We will be prepared for a high-end enemy. That’s what we call full spectrum. In our budget, our plans, our capabilities and our actions, we must demonstrate to potential foes, that if they start a war, we have the capability to win. Because the force that can deter conflict, must show that it can dominate a conflict.
In this context, Russia and China are our most stressing competitors. They have developed and are continuing to advance military system that seek to threaten our advantages in specific areas. And in some case, they are developing weapons and ways of wars that seek to achieve their objectives rapidly, before they hope, we can respond.
Because of this and because of their actions to date, from Ukraine to the South China Sea, DOD has elevated their importance in our defense planning and budgeting. While we do not desire conflict of any kind with either of these nations — and let me be clear.
Though they pose similar defense challenges, they’re otherwise very different nations and situations. We also can not blind ourselves to the actions they appear to choose to pursue. Let me now highlight some new investments we’re making in this budget to address both the near-term challenges. I’ll start with the near-term challenges and begin there with our campaign to deliver a lasting defeat to ISIL.
As I said, a couple of weeks ago at Fort Campbell Kentucky and in Paris a week and a half ago and as I’ll reiterate when I meet with my coalition counterparts in Brussels next week, we must and we will defeat ISIL.
Because we are accelerating the campaign, DOD is backing that up and we need to back it up in our budget with a total of $7.5 billion more in 2017, 50 percent more than in 2016. This will be critical as our updated coalition military campaign plan kicks in.
For example, we’ve recently been hitting ISIL with so many GPS-guided smart bombs and laser-guided rockets that we are starting to run low on the ones that we use against terrorists the most. So we’re investing $1.8 billion in FY17, to buy over 45,000 more of them.
We’re also investing to maintain more of our 4th generation fighter and attack jets that we previously planned, including the 810, which has been devastating to ISIL from the air.
The budget defers the A-10’s final retirement until 2022, replacing it with F-35 Joint Strike Fighters on a squadron-by-squadron basis, so we’ll always have enough aircraft for today’s conflicts.
Another near-term investment in the budget is how we are reinforcing our posture in Europe to support our NATO allies in the face of Russia’s aggression. In Pentagon parlance, this is called the European Reassurance Initiative and after requesting about $800 million for last year, this year we’re more than quadrupling it for a total of $3.4 billion in 2017.
That will fund a lot of things: more rotational U.S. forces in Europe, more training and exercising with our allies, more preposition and war-fighting gear and infrastructure improvements to support all this.
And when combined with U.S. forces already in and assigned to Europe — which are also substantial — all of this together by the end of 2017 will let us rapidly form a highly capable combined arms ground force that can respond across that theater, if necessary.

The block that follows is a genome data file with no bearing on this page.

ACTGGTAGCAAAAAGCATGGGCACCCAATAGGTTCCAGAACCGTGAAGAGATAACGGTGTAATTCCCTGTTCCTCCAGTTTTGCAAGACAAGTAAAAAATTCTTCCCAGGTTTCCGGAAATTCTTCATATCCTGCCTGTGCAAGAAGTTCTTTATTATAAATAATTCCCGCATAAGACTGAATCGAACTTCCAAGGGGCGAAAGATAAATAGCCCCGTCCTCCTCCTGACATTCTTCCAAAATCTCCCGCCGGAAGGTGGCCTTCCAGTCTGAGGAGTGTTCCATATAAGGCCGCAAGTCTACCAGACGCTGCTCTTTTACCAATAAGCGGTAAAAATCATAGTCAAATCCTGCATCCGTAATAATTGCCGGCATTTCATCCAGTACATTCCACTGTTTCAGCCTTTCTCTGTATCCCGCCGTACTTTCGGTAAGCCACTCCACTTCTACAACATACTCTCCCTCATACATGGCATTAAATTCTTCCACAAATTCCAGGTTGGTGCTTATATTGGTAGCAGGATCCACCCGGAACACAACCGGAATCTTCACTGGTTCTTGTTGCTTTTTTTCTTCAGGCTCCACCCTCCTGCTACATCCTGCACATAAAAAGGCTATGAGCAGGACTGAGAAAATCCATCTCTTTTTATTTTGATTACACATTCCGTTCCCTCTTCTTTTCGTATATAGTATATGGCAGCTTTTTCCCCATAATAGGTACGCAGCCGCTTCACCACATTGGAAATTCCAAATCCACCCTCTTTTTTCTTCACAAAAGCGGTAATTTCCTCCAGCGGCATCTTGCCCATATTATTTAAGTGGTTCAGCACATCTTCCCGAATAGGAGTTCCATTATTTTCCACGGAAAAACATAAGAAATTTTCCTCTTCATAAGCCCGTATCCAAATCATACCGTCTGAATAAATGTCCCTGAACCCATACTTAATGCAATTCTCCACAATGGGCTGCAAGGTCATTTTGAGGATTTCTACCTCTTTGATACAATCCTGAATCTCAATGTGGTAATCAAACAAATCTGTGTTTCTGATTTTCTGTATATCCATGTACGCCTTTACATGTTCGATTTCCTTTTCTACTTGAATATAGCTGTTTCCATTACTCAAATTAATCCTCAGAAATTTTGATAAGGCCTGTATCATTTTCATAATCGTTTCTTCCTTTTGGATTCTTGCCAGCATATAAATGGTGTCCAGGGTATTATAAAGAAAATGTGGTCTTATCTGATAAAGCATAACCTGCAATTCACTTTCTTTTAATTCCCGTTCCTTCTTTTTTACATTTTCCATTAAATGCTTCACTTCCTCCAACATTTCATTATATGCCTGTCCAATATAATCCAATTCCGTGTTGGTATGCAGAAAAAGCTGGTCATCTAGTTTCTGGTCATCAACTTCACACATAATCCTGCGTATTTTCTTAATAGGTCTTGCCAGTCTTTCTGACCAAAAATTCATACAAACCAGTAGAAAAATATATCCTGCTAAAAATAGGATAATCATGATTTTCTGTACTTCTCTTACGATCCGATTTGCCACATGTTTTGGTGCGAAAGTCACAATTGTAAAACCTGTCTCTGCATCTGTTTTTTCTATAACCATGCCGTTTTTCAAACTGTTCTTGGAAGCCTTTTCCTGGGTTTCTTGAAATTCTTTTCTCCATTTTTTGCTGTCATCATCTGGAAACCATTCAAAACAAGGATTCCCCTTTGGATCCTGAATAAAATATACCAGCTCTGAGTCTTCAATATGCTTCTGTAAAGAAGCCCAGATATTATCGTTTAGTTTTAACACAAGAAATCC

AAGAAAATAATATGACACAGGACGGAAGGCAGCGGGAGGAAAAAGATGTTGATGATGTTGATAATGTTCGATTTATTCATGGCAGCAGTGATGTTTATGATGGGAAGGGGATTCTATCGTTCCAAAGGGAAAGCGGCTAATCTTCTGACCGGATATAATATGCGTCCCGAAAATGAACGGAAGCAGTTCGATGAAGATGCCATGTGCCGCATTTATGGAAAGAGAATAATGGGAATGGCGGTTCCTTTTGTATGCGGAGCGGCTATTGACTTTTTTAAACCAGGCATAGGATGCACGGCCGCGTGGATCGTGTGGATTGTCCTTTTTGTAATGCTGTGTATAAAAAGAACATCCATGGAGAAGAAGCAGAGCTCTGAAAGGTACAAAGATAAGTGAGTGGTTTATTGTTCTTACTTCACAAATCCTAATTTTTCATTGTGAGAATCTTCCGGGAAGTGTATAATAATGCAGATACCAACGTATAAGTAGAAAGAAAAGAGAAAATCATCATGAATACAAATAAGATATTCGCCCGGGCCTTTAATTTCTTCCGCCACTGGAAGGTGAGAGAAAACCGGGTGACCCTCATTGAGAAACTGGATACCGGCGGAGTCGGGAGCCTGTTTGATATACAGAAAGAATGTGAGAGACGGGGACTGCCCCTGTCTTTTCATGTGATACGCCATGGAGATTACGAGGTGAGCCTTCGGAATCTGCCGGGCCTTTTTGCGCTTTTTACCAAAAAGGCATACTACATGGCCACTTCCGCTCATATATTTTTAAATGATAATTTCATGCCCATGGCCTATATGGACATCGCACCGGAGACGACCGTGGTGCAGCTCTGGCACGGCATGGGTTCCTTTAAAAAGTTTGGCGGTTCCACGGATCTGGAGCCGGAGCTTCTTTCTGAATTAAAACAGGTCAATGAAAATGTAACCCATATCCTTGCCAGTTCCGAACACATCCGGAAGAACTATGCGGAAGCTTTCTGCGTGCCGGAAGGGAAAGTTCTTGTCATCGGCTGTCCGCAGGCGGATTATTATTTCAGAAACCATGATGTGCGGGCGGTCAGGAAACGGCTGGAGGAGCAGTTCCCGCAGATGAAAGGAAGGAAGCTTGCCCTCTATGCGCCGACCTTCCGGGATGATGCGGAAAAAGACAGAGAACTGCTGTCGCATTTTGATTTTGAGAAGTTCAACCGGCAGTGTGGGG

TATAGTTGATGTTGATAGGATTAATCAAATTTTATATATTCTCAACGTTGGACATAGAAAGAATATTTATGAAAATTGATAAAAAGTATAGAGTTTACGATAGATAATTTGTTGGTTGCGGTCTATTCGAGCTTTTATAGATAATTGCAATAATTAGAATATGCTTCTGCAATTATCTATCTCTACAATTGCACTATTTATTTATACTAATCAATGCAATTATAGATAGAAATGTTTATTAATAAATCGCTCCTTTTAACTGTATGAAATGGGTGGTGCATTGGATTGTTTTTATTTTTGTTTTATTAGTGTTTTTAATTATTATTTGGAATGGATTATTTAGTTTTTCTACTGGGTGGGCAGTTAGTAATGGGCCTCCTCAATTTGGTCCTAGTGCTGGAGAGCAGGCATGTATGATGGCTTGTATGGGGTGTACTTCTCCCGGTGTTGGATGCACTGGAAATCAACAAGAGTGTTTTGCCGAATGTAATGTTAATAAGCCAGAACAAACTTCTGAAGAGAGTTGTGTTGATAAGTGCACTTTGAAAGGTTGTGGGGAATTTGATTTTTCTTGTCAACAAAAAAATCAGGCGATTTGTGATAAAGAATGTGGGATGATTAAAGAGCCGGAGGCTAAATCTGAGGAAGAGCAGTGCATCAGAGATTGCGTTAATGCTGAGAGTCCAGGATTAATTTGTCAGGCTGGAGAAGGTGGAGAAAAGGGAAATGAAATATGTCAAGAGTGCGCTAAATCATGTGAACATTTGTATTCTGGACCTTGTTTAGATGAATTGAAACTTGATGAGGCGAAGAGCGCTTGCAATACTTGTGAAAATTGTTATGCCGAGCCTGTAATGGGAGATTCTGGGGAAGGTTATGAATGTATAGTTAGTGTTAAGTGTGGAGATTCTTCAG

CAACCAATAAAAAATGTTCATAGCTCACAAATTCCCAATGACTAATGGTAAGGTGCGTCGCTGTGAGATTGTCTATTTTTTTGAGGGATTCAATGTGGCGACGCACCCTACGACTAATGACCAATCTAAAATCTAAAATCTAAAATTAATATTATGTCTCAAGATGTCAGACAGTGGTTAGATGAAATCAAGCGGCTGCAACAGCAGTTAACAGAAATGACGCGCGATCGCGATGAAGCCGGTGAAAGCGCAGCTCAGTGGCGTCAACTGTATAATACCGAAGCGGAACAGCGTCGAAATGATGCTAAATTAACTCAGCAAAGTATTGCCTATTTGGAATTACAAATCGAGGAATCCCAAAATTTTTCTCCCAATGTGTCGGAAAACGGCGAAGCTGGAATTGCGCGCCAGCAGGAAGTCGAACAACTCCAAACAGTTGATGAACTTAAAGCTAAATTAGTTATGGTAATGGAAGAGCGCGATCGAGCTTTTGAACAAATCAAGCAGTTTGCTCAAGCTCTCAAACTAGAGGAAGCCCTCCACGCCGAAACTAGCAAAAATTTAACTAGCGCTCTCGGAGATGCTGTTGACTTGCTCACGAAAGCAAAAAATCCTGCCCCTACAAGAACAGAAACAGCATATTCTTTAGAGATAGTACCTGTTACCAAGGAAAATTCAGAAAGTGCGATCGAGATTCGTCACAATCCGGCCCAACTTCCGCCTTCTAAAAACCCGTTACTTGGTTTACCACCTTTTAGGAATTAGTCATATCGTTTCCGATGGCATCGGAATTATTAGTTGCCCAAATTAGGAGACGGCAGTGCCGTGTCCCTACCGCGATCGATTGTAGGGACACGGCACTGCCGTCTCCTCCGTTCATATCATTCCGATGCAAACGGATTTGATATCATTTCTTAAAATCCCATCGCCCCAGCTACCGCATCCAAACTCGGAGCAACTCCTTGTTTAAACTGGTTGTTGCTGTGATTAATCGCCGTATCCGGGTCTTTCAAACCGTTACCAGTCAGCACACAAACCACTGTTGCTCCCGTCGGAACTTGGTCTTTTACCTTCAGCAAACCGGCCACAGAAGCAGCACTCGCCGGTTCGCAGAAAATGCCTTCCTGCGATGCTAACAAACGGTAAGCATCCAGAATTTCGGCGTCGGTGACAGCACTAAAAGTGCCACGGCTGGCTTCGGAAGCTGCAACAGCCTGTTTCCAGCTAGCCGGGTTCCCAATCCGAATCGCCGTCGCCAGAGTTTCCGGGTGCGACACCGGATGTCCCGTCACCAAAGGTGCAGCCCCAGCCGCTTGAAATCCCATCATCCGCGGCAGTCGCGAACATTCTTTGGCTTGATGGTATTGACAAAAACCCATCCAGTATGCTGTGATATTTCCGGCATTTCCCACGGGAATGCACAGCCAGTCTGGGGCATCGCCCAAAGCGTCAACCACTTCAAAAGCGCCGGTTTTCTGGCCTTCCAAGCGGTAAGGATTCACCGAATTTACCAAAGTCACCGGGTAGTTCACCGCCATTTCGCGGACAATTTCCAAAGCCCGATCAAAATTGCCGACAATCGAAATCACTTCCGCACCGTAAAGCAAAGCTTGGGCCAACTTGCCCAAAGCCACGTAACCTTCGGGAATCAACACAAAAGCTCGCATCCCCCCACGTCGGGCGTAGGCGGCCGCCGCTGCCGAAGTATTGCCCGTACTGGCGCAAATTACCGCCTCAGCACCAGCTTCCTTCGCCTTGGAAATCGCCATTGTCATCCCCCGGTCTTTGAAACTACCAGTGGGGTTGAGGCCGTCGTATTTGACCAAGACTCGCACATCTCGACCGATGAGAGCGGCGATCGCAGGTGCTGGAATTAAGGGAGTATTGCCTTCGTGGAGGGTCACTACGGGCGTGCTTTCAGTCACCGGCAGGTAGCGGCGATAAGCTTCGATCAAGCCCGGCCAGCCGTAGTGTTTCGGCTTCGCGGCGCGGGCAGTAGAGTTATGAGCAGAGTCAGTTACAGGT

And as you can imagine, the budget also makes important investments in new technologies. We have to do this to stay ahead of future threats in a changing world. As other nations try to catch on the advantages that we have enjoyed for decades, in areas like precision-guided munitions, stealth, cyber and space.
Some of these investments are long-term, and I will get to them in a moment. But to help maintain our advantages now, DOD has an office that we don’t often talk about, but I want to highlight today. It’s called the Strategic Capabilities Office, or SCO for short.
I created the SCO in 2012 when I was deputy secretary of defense to help us to re-imagine existing DOD and intelligence community and commercial systems by giving them new roles and game-changing capabilities to confound potential enemies — the emphasis here was on rapidity of fielding, not 10 and 15-year programs. Getting stuff in the field quickly.
We need to make long-term investments as well. I will get to them in a moment. But the focus here was to keep up with the pace of the world.
I picked a talented physicist — also, by the way, a Rhodes Scholar. SCO is incredibly innovative, but it also has the rare virtue of rapid development, and a rarer virtue of keeping current capabilities viable for as long as possible — in other words, it tries to build on what we have. Smart.
So, it’s good for the troops, it’s good for the taxpayers, too. Thinking differently in this way, as is — is well known in U.S. defense history put us in space, country on the moon, computers in the pockets, information at the fingertips — all of that. Taking airplanes off of the decks of ships, nuclear submarines beneath the seas, satellite networks that take pictures of the world — all of those things.
This kind of bold and innovative thinking can’t be lost to history, it’s happening now everyday, not only in SCO but in other places throughout the Department of Defense, like our dozens of laboratories and engineering centers, located all over the country.
As we drive this work for the budget, grows our research and development accounts for the second year in a row, investing a total of $71.4 billion in R&D in 2017 — a number that no other institution in the United States or the world comes close to.
And to show the return we’re getting on those investments, I’ll tell you about a few projects in the SCO that it has been working on, and that are funded in this budget. Some of them you may have heard of, but my guess is some of them you have not — and I know that some of them, we’re talking about for the very first time here.